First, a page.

The letter asked the new Flash to restore the Top’s mind if and when he returned. After weighing the options, he contacted Zatanna, tracked down the Top, and restored his sanity... but what they learned was chilling. During his brief career as a hero, the mentally unstable Top had attempted to reprogram many of the Flash’s enemies. So many of Central City’s rogues tried to reform after the Flash died. Most returned to crime, but others stayed on the right side of the law. The now-sane, but still villainous Top vowed to restore these Rogues to their original state (Flash #215–216, 2004). He waited for both groups to come into conflict, then made good on his promise. Minutes later, Captain Cold killed him for pitting Rogues against one another (Flash #222, 2005).

Of course, death has never stopped the Top for very long.

Text by Kelson Vibber. Do not copy without permission.

Top of Page Primary Sources

  • “If I Can’t Rob Central City, Nobody Can!” - Flash (first series) #243 (August 1976), Cary Bates
  • “The Top Is Alive and Well in Henry Allen” - Flash (first series) #303 (November 1981), Cary Bates
  • “Never Say Die!” - Hawk and Dove (third series) Annual #1 (1990), Barbara and Karl Kesel
  • “Mad Dogs and Americans” - Hawk and Dove (third series) #28 (October 1991), Barbara and Karl Kesel
  • “Presidential Race Chapter Two: Down to the Wire” - Flash (second series) #121 (January 1997), Mark Waid and Brian Augustyn
  • “The Secret of Barry Allen” Parts 2–3 - Flash (second series) #215–216 (December 2004–January 2005), Geoff Johns


  • Modern Costume: Flash (second series) #216 (January 2005) - Howard Porter and Livesay
  • Classic Costume: Who’s Who (first series) #24 (February 1987) - Carmine Infantino and Joe Giella
  • Straitjacket: Flash (second series) #195 (April 2003) - Scott Kolins and Doug Hazlewood (thanks to Michael Kaiser for scanning and cleaning)


  • Who’s Who in the DC Universe #24 (February 1987)
  • The DC Comics Encyclopedia (2004)
  • The Flash Companion (2008)

Significant Silver-Age Flash Appearances

  • Flash #122 (August 1961): “Beware the Atomic Grenade!” John Broome
  • (Impersonated) Flash #130 (August 1962): “Who Doomed the Flash?” John Broome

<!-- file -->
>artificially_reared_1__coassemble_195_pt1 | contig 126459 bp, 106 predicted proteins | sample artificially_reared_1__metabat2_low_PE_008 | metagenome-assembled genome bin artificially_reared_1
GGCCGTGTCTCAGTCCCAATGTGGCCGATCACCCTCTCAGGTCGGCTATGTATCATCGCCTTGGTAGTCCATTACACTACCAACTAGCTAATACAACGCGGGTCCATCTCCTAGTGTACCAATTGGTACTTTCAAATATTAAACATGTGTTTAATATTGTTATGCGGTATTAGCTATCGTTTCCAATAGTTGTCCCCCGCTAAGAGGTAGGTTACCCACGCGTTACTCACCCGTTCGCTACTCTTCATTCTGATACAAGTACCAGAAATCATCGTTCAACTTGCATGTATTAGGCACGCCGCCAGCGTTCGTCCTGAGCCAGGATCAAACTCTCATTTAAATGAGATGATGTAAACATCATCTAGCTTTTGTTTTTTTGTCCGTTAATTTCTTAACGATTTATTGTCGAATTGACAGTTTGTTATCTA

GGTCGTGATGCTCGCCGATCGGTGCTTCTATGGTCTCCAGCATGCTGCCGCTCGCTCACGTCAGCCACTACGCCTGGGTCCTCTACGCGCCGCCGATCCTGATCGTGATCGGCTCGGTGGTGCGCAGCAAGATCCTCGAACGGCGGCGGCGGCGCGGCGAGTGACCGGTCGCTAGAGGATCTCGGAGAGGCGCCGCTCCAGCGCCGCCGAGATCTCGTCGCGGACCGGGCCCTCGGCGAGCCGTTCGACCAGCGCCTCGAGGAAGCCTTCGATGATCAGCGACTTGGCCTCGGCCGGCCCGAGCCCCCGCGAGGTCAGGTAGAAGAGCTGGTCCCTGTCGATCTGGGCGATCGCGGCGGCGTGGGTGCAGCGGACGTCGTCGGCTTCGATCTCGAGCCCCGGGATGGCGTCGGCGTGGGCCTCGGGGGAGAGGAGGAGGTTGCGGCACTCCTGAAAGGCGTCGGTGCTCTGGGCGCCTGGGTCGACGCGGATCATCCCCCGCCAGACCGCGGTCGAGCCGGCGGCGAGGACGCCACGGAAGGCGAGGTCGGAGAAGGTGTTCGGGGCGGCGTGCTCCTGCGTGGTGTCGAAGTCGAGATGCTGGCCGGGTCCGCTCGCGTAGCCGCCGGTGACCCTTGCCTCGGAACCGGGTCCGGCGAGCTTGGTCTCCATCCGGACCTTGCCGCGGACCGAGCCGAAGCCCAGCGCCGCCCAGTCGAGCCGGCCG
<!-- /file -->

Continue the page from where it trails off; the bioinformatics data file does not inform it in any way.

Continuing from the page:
• Flash #141 (December 1963): “The Mystery of Flash’s Third Identity,” John Broome
  • Flash #155 (September 1965): “The Gauntlet of Super-Villains,” John Broome
  • Flash #157 (December 1965): “The Day Flash Aged 100 Years!” Gardner Fox
  • Flash #174 (November 1967): “Stupendous Triumph of the Six Super-Villains,” John Broome
  • Flash #219 (January 1973): “The Million Dollar Deathtrap,” Cary Bates
  • Flash #231 (February 1975): “The Only Crook Flash Could Never Catch!” Cary Bates
  • Flash #239 (February 1976): “The Tailor-Made Crimes of Central City!” Cary Bates
  • Flash #243–244 (August–September 1976): “If I Can’t Rob Central City, Nobody Can!” and “The Last Day of June is the Last Day of Central City!” Cary Bates
  • Flash #250 (June 1977): “One Freeze-Dried Flash—Coming Right Up!” Cary Bates (flashback)
  • Flash #256 (December 1977): “Prisoner of the Past,” Cary Bates (illusion)
  • Flash #298–299 (June–July 1981): “A Deadly Shade of Peril!” and “A Stab in the Black!” Cary Bates (acting as Henry Allen)
  • Flash #300 (August 1981): “1981—A Flash Odyssey,” Cary Bates (cameo)
  • Flash #301–302 (September–October 1981): “...And the Beat Goes Off!” “Lisa Starts With L and That Stands for Lethal,” Cary Bates (acting as Henry Allen)
  • Flash #303 (November 1981): “The Top is Alive and Well in Henry Allen!” Cary Bates

Significant Legacy-Era Appearances

  • Hawk and Dove v.3 Annual #1 (1990): “Never Say Die!” Barbara and Karl Kesel
  • Hawk and Dove v.3 #27–28 (September–October 1991): “Crossed Signals” and “Mad Dogs and Americans,” Barbara Kesel
  • Flash #120–121 (December 1996–January 1997): “Presidential Race!” Mark Waid and Brian Augustyn
  • Flash #179 (December 2001): “Smile for the Camera,” Geoff Johns (cameo)
  • Flash #192–193 (January–February 2003): “Run Riot” Parts 1–2, Geoff Johns
  • Flash #195 (April 2003): “Off Balance,” Geoff Johns
  • Flash #208 (May 2004): “The Red Carpet,” Geoff Johns (cameo)
  • Flash #210 (July 2004): “Reconnected,” Geoff Johns
  • Flash #215–216 (December 2004–January 2005): “The Secret of Barry Allen” Parts 2–3, Geoff Johns
  • Flash #218 (March 2005): “Rogue Profile: Heat Wave,” Geoff Johns (cameo)
  • Flash #221–222 (June–July 2005): “Rogue War, Chapters 2–3,” Geoff Johns

Related Commentary

The Flash Companion The Flash Companion